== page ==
CVIndependent

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Last updateTue, 18 Sep 2018 1pm

Beer

13 Mar 2019
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For the casual craft-beer drinker, it’s difficult enough to simply keep up with all of the different IPAs that keep sprouting up. Is it a New England IPA or a milkshake IPA? What is a brut IPA? Or a Southwest IPA? What’s the difference between a hoppy sour ale and a sour IPA? Thankfully, I’m here to muddy the waters by talking about obscure beer styles. Some of these have been resurrected by modern brewers who are just too damn curious and greedy (I mean that in the best way possible) to stick with known beer styles. Some brewers have even gone to great lengths to hunt down historical recipes or, at the very least, try to divine how the particular defunct style seems to have been made, and how it was supposed to taste. What follows is a list of styles that you might need to go out of…
14 Feb 2019
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An object in possession seldom retains the same charm that it had in pursuit. —Pliny the Younger (A.D. 61-113), author; imperial magistrate to Roman emperor Trajan; nephew and adopted son of the famed naturalist (among other titles) Pliny the Elder. Almost two millennia later, a man named Vinnie Cilurzo began brewing what came to be considered the first double IPA, in nearby Temecula at his small brewery called Blind Pig. Cilurzo’s name for this beer was Pliny the Elder and was based on a wives’ tale of sorts that the historical Pliny had discovered and named wild hops (lupus salictarius, which were not actually hops, it turns out). The beer itself was undeniable: Despite being brightly dank, catty, citrusy and piney from the generous amount of hops added both during the boil and after, and being 8 percent alcohol by volume, it was all well-balanced with the beer’s malt foundation.…
17 Jan 2019
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Ladies and gentlemen, residents of and visitors to the Coachella Valley: The state of craft beer in our fine desert community is … meh. Let's start where it makes the most sense: Our breweries. I'm going to need to leave much to the imagination here, because I work for one of them, and that presents a conflict of interest. As my colleagues and bosses will attest to, I would never root against any brewery here. I am a fan of craft beer first, and if all of our breweries were pumping out only great beer, that would mean more great beer for me to try. Alas, this is not the case … but it is actually trending in that direction. The truth is that there is room for all three current local breweries to grow when it comes to beer quality. Brew great beer, and I (and many others) will…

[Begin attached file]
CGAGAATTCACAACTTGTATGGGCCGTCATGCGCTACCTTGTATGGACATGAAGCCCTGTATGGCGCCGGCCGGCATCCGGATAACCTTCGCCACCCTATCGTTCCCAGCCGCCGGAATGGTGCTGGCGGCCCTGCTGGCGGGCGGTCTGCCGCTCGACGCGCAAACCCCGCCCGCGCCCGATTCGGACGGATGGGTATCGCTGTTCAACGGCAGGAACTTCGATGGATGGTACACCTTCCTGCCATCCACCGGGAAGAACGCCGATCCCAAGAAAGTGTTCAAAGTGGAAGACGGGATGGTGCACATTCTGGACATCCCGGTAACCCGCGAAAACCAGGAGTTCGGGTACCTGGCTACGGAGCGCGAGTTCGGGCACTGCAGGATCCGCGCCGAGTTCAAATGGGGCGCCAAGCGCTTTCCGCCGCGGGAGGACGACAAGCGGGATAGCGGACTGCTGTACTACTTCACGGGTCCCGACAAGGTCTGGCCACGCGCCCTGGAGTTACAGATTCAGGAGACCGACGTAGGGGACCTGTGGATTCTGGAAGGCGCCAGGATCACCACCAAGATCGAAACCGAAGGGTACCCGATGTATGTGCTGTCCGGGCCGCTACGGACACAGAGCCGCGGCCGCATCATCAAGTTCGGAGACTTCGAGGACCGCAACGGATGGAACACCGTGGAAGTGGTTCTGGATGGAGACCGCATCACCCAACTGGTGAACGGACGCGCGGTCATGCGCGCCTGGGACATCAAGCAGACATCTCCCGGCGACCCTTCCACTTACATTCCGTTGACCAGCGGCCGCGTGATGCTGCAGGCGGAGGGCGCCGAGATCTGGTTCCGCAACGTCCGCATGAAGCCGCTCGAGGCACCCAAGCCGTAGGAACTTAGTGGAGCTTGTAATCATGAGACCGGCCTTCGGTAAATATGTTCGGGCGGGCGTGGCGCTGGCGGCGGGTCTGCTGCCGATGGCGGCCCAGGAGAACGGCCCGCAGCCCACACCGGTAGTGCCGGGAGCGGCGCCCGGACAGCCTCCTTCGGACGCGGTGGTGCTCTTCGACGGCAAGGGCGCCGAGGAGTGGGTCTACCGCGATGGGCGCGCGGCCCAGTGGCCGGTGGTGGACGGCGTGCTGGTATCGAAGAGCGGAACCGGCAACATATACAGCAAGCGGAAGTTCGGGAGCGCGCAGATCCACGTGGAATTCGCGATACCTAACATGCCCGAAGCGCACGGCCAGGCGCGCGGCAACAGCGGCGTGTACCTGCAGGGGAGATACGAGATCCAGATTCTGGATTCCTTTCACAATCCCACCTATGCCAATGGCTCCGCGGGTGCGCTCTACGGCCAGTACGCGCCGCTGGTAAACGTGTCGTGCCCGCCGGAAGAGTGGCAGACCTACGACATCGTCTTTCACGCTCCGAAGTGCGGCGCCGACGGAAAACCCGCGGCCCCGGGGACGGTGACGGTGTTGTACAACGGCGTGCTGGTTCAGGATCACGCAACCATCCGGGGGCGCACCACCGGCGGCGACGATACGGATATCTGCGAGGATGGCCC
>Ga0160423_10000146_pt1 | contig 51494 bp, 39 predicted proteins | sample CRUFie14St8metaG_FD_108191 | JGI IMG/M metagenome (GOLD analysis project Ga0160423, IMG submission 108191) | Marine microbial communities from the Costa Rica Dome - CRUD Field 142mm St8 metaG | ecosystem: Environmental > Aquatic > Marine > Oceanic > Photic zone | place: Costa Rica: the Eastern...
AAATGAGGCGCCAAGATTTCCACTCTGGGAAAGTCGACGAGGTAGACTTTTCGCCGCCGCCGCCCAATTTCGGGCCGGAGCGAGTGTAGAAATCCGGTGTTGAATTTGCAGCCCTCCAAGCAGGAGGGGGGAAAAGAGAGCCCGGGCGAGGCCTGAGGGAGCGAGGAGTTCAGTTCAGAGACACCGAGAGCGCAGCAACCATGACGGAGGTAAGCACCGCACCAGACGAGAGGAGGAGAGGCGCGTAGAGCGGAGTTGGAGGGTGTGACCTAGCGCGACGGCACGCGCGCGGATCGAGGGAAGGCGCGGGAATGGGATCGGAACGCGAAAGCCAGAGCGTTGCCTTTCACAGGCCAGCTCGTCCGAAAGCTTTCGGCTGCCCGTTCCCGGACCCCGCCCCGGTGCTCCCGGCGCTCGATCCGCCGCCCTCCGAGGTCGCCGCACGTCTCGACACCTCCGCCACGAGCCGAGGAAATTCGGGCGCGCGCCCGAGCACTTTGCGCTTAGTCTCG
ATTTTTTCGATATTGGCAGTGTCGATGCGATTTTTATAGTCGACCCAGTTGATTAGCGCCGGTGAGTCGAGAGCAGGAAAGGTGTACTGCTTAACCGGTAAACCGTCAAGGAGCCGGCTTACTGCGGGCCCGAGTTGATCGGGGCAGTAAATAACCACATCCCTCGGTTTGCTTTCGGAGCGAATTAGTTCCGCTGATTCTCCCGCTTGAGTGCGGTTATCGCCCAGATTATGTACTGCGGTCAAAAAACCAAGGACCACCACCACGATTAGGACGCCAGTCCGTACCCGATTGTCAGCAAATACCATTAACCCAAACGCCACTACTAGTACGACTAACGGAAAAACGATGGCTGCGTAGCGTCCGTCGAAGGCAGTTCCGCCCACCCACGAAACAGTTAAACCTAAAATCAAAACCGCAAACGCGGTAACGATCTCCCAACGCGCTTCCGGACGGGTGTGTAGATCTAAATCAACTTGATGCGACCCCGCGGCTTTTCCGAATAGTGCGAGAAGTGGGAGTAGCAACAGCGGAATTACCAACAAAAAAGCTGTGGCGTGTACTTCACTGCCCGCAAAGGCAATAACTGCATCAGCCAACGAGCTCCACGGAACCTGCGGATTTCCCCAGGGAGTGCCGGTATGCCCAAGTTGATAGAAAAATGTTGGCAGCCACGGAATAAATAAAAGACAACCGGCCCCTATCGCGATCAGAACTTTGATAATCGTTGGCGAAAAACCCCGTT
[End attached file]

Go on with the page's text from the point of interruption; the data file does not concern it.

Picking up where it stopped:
14 Dec 2018
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It’s that time of year again: Saturnalia. Sorry, I mean: Christmas. (I think this column’s new Latin name is getting to me. Although, seriously, Saturnalia—the wild ancient Roman winter festival—seems way more fun than Christmas. However, I digress.) I won’t be covering Hanukkah or Kwanzaa beers, although I have celebrated Hanukkah multiple times, because my mother’s side of the family is Jewish; therefore, according to the matrilineal tradition of Judaism, I am considered a Jew. Sadly, there is not a wealth of Hanukkah beers; that, plus my ignorance of Kwanzaa outside of Lionel Richie references in “All Night Long,” means I’m forced to stick with Yuletide-themed beers. I will be doing the very cliché thing of recommending some of favorite holiday beers to you. But isn’t that what Christmas is really about, anyway? (Yeah, yeah, there’s that Middle Eastern guy who people have carried on about for the last two…
14 Nov 2018
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The year is 1994. Nelson Mandela has been elected president of South Africa; Amazon.com is founded by Jeff Bezos; the Chunnel between France and the United Kingdom is newly opened; famed athlete and actor O.J. Simpson is in a white Ford Bronco going somewhere with his friend Al Cowlings; I am a junior at Palm Desert High School, just getting into craft beer. OK, it wasn’t yet “craft beer”; it was called “microbrew” back then, and it was beginning to gain traction with the public thanks to breweries like Samuel Adams and Sierra Nevada. Enter Erik Neiderman. He decided to be way ahead of his time, and opened the Palm Springs Brewing Company in downtown Palm Springs. To put this in some context, San Diego’s craft-beer scene was just getting under way. Today, there are more than 150 breweries in San Diego County … and three here in the desert.…
11 Oct 2018
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I have a lot on my mind. However, I will spare you from all but the beer things on my mind. I thought the best way to handle this would be to kinda-sorta do this à la Larry King’s odd USA Today column from some years ago: I’ll just hit on random topics that don’t necessarily have any relation to each other besides the overarching theme of craft beer. In other words, I was lazy and didn’t come up with a one-topic column idea. Now that I have raised your expectations to such a soaring height ... • I want to give a shout-out to Andrew Smith and his Coachella Valley Beer Scene blog and Facebook page. In 2011, I created the Facebook page, and after mentioning Schmidy’s Tavern (R.I.P. … you are missed), the Coachella Valley Homebrew Club, and Babe’s BBQ and Brewhouse, I quickly ran out of things…